meat-sampling kit

Sampling Guidelines for the Meat Industry

MINTRAC recently invited Symbio Laboratories to present information at the AMPC/MINTRAC Meat Industry Inspection and Quality Assurance Network Meetings. The presentation provided a refresher on the Department of Agriculture Meat Notice 2003/6 Revised ESAM Program sampling guidelines, as well as common issues encountered with taking and transporting samples for microbiological or chemical analysis.

Symbio Laboratories Business Development Director, Peter Horchner, explained that the main objectives to consider when sampling are:

  1. Taking a sample which is truly representative of the product; and
  2. Getting the sample to the laboratory in the same state or condition as it was when the sample was taken.

In practice, getting a representative sample means having consistent sampling technique over time, regardless of the process or person taking the sample. It also involves taking the right quantity (weight, area or volume) of the product as a sample.

Being aware of potential sources of cross contamination during the sampling process is important for ensuring an accurate test result, particularly for microbiological tests.

“We have seen examples of carcass swabbing templates that could be a potential source of contamination due to poor design or surface imperfections on the template itself which can potentially harbour bacteria,” Mr Horchner said. “The lesson here is to design the templates to minimise contamination and inspect them regularly for wear and tear.”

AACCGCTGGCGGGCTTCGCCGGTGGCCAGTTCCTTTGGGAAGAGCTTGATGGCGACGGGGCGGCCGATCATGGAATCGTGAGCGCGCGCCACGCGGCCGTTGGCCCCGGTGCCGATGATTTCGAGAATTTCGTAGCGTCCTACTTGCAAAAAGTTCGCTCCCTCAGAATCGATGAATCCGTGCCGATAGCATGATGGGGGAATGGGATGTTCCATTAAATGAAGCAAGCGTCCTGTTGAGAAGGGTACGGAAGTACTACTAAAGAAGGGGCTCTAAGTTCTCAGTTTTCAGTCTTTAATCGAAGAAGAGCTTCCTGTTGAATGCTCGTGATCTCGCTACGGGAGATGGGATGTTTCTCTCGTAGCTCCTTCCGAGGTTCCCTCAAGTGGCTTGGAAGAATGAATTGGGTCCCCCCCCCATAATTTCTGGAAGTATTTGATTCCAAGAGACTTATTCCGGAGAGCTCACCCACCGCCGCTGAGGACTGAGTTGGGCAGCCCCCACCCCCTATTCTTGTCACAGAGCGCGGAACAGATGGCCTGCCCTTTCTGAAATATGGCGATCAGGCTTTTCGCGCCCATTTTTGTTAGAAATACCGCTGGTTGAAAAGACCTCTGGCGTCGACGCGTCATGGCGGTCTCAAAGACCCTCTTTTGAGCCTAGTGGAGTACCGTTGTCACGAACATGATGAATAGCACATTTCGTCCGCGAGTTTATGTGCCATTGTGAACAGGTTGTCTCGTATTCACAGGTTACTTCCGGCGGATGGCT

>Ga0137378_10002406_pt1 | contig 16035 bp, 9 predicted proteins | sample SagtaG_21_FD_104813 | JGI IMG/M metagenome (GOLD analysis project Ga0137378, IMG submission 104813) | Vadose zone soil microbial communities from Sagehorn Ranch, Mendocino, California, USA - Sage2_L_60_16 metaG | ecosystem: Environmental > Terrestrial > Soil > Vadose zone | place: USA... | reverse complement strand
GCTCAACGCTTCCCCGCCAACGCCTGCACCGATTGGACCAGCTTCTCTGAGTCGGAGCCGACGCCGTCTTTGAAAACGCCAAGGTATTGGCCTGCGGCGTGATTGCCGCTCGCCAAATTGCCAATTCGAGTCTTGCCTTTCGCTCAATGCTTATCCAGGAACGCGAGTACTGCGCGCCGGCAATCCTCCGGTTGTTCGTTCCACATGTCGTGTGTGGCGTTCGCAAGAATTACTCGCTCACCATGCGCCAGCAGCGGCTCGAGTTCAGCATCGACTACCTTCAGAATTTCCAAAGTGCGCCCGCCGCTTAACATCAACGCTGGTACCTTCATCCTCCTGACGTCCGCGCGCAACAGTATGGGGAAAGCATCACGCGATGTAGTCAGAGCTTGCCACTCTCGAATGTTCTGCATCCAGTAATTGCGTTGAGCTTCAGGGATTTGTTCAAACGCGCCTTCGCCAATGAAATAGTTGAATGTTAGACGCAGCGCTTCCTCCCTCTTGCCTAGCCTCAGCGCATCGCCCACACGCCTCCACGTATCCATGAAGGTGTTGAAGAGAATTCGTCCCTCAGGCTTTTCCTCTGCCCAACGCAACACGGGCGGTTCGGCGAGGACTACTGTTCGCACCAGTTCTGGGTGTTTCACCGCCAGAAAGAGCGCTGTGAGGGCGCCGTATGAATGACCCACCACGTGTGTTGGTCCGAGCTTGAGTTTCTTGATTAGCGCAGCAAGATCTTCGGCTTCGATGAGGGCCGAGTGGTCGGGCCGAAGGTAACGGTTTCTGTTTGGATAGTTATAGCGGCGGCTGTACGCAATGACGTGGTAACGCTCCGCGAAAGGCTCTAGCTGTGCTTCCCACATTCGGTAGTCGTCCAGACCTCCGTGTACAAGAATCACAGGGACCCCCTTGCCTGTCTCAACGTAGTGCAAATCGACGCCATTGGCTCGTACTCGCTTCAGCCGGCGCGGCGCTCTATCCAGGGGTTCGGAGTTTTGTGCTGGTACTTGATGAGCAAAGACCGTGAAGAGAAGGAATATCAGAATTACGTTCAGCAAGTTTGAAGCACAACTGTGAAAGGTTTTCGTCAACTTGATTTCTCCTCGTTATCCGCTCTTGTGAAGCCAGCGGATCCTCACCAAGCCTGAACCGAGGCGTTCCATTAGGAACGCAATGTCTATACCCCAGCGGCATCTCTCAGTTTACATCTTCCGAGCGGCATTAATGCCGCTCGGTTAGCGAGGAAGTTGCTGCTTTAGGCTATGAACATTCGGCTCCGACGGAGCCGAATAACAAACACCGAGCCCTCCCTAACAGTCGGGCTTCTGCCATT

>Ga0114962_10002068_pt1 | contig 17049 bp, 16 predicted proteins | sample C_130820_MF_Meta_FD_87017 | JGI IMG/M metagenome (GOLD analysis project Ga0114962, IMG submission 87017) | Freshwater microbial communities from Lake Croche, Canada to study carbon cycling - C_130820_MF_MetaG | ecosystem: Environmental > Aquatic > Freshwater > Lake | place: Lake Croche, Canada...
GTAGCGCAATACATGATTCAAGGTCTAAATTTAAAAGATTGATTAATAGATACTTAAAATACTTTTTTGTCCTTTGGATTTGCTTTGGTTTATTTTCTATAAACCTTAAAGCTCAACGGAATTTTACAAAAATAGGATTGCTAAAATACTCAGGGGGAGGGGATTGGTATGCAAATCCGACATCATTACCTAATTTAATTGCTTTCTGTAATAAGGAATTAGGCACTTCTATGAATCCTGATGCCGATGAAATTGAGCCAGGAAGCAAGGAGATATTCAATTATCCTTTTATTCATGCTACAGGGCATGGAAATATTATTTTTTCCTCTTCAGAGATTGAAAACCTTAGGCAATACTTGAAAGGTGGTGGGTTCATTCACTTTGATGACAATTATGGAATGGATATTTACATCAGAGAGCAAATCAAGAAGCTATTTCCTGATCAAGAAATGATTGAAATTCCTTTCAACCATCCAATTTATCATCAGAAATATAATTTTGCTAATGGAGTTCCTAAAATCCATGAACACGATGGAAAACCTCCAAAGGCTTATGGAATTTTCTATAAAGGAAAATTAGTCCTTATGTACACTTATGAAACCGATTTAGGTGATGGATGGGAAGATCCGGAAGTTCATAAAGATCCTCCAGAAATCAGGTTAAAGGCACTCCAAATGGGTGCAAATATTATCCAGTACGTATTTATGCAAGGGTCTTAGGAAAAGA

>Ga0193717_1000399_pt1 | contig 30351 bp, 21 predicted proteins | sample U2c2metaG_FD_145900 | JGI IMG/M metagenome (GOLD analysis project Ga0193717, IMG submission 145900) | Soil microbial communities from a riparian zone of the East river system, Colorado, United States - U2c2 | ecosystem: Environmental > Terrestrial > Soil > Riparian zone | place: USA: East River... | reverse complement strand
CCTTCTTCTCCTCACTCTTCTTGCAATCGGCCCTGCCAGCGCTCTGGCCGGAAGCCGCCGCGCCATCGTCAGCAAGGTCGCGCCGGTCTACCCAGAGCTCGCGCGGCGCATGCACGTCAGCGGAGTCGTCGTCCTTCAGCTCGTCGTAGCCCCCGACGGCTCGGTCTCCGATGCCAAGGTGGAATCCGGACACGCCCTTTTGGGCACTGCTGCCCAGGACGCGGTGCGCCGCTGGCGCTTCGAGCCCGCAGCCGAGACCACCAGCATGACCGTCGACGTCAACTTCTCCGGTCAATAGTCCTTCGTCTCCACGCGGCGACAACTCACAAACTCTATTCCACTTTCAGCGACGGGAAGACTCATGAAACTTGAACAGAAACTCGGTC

When transporting samples to the laboratory, getting the samples there quickly and in the same state as when sampled is critical to the final result. The biggest risk factors include temperature changes, time delays and damage in transit.

Mr Horchner provided photo examples of well packaged and transported samples, as well as rejected consignments caused by poor packing techniques, inadequate ice gel packs, leakages  or temperature abuse.

“In one unfortunate case, a courier company reported blood leaking from an esky which damaged other parcels in transit and almost resulted in a claim to clean the aircraft belly space,” Mr Horchner said.

MINTRAC Chief Executive Officer, Jenny Kroonstuiver said of the presentation, “It is important that meat companies are aware of common sampling issues to maintain the integrity of test results, particularly as companies rely on this information to validate their food safety and QA programs.”

“MINTRAC will continue to support the dissemination and sharing of this type of information at our Network Meetings,” she said.

Symbio Laboratories has completed presentations at the Network meetings in Brisbane, Perth, Wagga Wagga, Melbourne, Adelaide and Launceston. You can still register to attend at other locations through the MINTRAC website at

·        Tamworth 17 November 2016

For further information on meat sampling protocols, guidelines and testing programs contact

Symbio Laboratories on 1300 703 166 or email

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